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Bloodworks Northwest
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Pop-up centers open Bloodworks Northwest to ‘whole new audience’

Melissa Cruz, donates COVID-19 convalescent plasma at Bloodworks Northwest on April 17, 2020 in Seattle, Washington. (Photo by Karen Ducey/Getty Images)

When the pandemic brought a lot of things to a halt in the past year, many local charities and philanthropies had to adapt their operations. Bloodworks Northwest hosted pop-up donation centers in sporting and entertainment venues while they were closed. Juan Cotto, social impact director for Bloodworks Northwest, joined fill-in host Saul Spady on the Dori Monson Show to discuss the pop-ups.

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“The impacts of COVID-19 hit all of us this year, and the traditional model that Bloodworks has operated under — we did blood drives in the community; we would do those with mobile units — because of the FDA and CDC guidelines to to provide a safe area … for blood donors, we basically had to look at different ways that we could do that,” Cotto explained. “We made the decision not to use mobile units based on those requirements. So what we did was we reached out to community folks to see if they would help us by supporting us, allowing us to use their facilities.”

This allowed for a safe environment for the staff, Cotto said, and a safe environment for the donors.

“One of the most visible ones was with the Seattle Mariners,” he said. “They did a pop-up for us, which was extremely successful, number one. And number two, it allowed donors to come, and it allowed us to maintain a safe environment down at T-Mobile Park.”

It also provided an opportunity for local organizations, like the Mariners, to champion blood donors’ participation.

“The Mariners took on a whole new light in terms of promoting blood donor-ship with their base,” Cotto said. “You talked about the pop-ups at the different places that do music, and the Paramount Theater, … it gave them the opportunity to extend their voice and help us with their clientele. And it was just a really, really successful way to get new blood donors into the program, and also to help our existing donors with just wonderful, safe places where they could come and donate blood.”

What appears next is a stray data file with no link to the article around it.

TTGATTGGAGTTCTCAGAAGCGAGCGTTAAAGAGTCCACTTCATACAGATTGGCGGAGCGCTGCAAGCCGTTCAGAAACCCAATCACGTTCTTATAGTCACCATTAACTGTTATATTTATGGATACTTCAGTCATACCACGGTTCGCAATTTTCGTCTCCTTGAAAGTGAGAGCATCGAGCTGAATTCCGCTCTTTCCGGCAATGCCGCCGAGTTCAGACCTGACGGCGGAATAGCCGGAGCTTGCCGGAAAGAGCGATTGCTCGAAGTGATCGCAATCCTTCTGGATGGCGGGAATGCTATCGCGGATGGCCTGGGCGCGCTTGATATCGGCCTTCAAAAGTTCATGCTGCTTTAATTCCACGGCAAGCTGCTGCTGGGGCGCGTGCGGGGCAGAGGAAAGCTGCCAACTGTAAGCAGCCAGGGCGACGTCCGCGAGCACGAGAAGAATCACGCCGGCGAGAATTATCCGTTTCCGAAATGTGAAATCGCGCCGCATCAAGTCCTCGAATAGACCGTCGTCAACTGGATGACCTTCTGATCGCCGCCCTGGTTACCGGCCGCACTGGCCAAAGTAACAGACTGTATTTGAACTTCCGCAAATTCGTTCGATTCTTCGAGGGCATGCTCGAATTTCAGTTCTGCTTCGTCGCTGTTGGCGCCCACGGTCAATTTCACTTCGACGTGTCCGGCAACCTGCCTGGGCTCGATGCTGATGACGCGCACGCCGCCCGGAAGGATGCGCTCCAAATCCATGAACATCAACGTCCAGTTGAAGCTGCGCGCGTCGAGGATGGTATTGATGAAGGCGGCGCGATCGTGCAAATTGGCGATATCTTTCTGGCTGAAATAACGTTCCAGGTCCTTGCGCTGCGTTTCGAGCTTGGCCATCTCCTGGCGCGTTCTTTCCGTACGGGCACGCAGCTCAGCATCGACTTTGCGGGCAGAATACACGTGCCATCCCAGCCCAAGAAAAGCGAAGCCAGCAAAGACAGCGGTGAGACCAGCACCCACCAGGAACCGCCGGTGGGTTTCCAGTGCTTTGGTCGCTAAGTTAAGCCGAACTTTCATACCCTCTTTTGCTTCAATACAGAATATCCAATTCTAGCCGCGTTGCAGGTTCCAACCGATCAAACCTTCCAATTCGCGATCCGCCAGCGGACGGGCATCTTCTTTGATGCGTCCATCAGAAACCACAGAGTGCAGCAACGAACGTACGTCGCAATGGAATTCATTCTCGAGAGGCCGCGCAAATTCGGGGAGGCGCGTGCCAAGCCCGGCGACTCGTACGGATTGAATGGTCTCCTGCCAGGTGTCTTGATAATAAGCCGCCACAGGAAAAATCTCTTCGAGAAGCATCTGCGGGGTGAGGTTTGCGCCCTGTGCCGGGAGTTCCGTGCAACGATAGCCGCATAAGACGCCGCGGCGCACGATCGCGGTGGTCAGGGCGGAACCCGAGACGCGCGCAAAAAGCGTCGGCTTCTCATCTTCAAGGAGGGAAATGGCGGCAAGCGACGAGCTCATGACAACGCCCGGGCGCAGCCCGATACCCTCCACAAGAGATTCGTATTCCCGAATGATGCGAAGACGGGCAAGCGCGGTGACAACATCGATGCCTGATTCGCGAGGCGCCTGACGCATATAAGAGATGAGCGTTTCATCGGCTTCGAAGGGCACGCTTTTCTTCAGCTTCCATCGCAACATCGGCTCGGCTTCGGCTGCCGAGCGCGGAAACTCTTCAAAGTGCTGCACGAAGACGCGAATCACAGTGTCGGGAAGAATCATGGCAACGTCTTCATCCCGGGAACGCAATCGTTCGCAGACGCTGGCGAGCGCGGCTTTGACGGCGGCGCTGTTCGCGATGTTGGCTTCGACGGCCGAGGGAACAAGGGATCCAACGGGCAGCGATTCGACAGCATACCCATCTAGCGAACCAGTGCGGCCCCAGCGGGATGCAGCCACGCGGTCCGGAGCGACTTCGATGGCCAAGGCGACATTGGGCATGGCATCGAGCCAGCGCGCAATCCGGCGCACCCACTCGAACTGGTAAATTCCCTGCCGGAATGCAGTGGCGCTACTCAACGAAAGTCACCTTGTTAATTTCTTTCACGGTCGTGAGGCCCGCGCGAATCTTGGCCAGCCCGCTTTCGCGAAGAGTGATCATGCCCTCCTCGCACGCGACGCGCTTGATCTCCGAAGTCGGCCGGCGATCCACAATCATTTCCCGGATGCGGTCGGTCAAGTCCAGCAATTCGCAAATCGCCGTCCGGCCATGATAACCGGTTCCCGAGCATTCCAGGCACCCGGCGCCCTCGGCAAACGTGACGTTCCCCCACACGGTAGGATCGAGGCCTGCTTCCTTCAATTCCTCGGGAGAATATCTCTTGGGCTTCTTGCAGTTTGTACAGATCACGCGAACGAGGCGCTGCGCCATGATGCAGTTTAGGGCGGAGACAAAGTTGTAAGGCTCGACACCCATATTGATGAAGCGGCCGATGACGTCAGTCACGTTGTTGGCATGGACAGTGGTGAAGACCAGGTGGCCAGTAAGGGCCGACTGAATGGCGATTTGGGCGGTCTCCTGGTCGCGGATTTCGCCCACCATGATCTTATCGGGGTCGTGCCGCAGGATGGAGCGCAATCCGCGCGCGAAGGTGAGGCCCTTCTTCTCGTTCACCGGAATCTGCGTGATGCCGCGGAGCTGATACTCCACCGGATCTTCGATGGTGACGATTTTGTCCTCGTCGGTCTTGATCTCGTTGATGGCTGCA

These pop-up donation sites offered a chance for the greater community to volunteer to help their neighbors in need, especially after many weeks and months of staying at home.

“What [the event] did was it opened up Bloodworks to a whole new audience,” Cotto said. “And as people were, because of COVID, were either stuck in their homes or really reducing the amount of travel, this gave people, a variety of people, a first opportunity to really go out and volunteer and do something, and blood donation was one of those things. We heard so many different folks, … that this was the first time that they had really volunteered to do anything in their community. And we were just glad that blood donation was on everyone’s conscious.”

Cotto reminded listeners that the need for blood donations is constant. Typically, donations are lower at certain times of the year, like during the holidays, but the need never goes away. Plus, as Cotto pointed out, there’s no telling when the next accident is going to happen and more blood will be needed.

To help increase awareness of the need for blood donations, a bill was signed in the state House and Senate, and then by Gov. Inslee, recognizing an official state blood donor day.

“What that allowed us to do this past December 18th, was to recognize the importance of blood donation,” Cotto said. “And it was tied together on the date of the train derailment three years ago down near DuPont, Washington.”

After the train accident, people across the state rallied to give blood to the victims, with turnout setting record highs for the state.

“But you have to remember when that train accident occurred, the blood that was donated for that accident was donated two weeks before,” Cotto said. “So what we tell our donors is this, and what we tell people in the community, you know, it’s a constant because you just never know when the next accident is going to happen. And we have seen it across our country where there have been shootings, where we’ve been able — shootings and other types of accidents — where we’ve been able to take our blood and have an impact in those situations, and that’s from people making consistent blood donations.”

“So it’s always critical because we want to be prepared for any accident or occurrence that happens,” he added. “So the blood that you give today will certainly save someone in the future.”

From now until March 17, people who donate blood through Bloodworks Northwest will be eligible to win a new vehicle. Learn more about how to win a car here, or find a donation site near you. There will be another pop-up center with the Seattle Mariners at T-Mobile Park in February.

Listen to the Dori Monson Show weekday afternoons from noon – 3 p.m. on KIRO Radio, 97.3 FM. Subscribe to the podcast here.

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